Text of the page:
Walk This Way
Following the herd takes on whole new meaning
Talk about herd mentality.
When it comes to doing everything together, cows have just about everyone beat. From sleeping and eating to huddling together when it rains, cattle cope through their day-to-day activities as, well, a herd. But now it seems they do all of these things facing in the same direction.
Images from Google Earth have confirmed that cattle tend to align their bodies in the magnetic north-south direction, leading researchers to believe that they have an internal magnetic compass to help their sense of direction, just like smaller bats, birds and salmon do.
It has already been understood that grazing animals orient themselves to minimize heat loss from wind or to maximize their exposure to sunlight. But new research shows the Earth?s magnetic field is a common factor that could be influencing the animals, ruling out wind and sun as reasons they face the same way.
Dr. Sabine Begall from the University of Duisburg-Essen, Germany, and a team of researchers, studied Google Earth images of nearly 9,000 grazing and resting cattle in 308 pasture plains located randomly across the globe.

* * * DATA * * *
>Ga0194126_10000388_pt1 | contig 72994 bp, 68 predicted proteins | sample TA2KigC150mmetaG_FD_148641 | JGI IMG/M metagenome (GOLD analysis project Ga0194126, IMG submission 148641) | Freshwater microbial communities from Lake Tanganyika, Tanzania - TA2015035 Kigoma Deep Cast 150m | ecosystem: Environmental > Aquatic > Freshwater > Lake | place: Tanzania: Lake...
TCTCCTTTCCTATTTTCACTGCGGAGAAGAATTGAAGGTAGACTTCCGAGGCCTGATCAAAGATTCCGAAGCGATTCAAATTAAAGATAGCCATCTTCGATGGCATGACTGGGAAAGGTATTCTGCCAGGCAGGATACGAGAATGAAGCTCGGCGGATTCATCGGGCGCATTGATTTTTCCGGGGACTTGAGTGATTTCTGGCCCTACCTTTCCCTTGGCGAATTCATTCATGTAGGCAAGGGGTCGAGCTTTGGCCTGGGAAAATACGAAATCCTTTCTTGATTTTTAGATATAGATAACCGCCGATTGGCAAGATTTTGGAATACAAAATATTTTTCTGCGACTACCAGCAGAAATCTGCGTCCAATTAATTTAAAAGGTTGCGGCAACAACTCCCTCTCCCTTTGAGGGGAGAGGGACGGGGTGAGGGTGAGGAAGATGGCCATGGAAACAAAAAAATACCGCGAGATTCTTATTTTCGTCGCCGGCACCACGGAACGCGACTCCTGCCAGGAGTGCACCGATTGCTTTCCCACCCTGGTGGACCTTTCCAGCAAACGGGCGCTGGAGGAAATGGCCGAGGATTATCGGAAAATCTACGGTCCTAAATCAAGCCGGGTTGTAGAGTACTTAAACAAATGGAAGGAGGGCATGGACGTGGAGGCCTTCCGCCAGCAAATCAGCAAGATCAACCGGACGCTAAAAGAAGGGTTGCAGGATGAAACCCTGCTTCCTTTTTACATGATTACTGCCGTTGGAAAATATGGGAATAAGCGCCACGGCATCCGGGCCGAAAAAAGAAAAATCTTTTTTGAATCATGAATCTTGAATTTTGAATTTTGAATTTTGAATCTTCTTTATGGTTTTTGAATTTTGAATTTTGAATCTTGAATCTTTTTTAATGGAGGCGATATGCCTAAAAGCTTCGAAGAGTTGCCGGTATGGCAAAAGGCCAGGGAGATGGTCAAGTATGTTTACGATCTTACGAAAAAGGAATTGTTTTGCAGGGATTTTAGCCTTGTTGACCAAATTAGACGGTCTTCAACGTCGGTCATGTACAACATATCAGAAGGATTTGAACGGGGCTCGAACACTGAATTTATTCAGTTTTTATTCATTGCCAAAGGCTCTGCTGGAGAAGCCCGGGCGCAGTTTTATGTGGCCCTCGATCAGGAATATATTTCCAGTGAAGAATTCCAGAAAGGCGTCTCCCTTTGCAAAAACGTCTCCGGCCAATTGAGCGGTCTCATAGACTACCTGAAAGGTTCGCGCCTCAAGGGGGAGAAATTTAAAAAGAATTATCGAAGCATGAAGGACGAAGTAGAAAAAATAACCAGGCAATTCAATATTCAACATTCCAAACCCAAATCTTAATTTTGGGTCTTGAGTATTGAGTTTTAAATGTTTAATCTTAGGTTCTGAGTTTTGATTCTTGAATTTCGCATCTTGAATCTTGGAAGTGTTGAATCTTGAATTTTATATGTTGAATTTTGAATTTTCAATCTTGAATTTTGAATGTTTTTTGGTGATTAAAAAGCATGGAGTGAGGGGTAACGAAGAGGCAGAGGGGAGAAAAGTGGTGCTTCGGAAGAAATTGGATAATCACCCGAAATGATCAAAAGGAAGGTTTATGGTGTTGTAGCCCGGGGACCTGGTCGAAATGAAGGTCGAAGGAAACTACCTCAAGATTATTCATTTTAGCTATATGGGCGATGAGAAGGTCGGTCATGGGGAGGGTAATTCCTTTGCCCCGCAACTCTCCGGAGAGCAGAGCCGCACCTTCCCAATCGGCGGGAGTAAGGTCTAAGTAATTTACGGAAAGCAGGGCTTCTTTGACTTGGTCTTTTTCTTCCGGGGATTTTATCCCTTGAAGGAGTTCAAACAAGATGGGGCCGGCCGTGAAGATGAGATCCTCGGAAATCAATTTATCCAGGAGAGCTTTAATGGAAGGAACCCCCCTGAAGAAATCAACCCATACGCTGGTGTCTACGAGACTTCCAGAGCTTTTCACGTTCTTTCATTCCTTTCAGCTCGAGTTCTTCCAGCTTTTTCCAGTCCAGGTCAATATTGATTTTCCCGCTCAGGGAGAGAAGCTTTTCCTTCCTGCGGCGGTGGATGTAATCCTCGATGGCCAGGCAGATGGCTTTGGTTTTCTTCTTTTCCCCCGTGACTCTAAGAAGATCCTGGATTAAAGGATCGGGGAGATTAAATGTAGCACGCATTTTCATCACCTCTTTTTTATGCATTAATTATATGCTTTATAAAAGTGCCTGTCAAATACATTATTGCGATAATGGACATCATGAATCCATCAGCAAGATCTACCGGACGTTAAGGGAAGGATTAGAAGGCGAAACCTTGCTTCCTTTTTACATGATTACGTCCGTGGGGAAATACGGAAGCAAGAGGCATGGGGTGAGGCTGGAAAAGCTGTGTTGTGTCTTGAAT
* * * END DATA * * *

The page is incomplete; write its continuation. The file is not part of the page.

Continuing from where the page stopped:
And though they were unable to distinguish the head from tail, they were able to determine the cows were facing either north or south.
The team reports in Proceedings of the National Academy of Sciences USA that in places such as the coastal U.S., where the direction of the magnetic north pole differs from geographic north, the group found that cattle positioned themselves toward the magnetic poles.
But why do they do this? Possibly for the cows it is a basic tool for mentally mapping their usual surroundings as well as learning new landmarks.
So if you ever find yourself wandering aimlessly in a pasture, just look to the cows to get yourself going in the right direction again.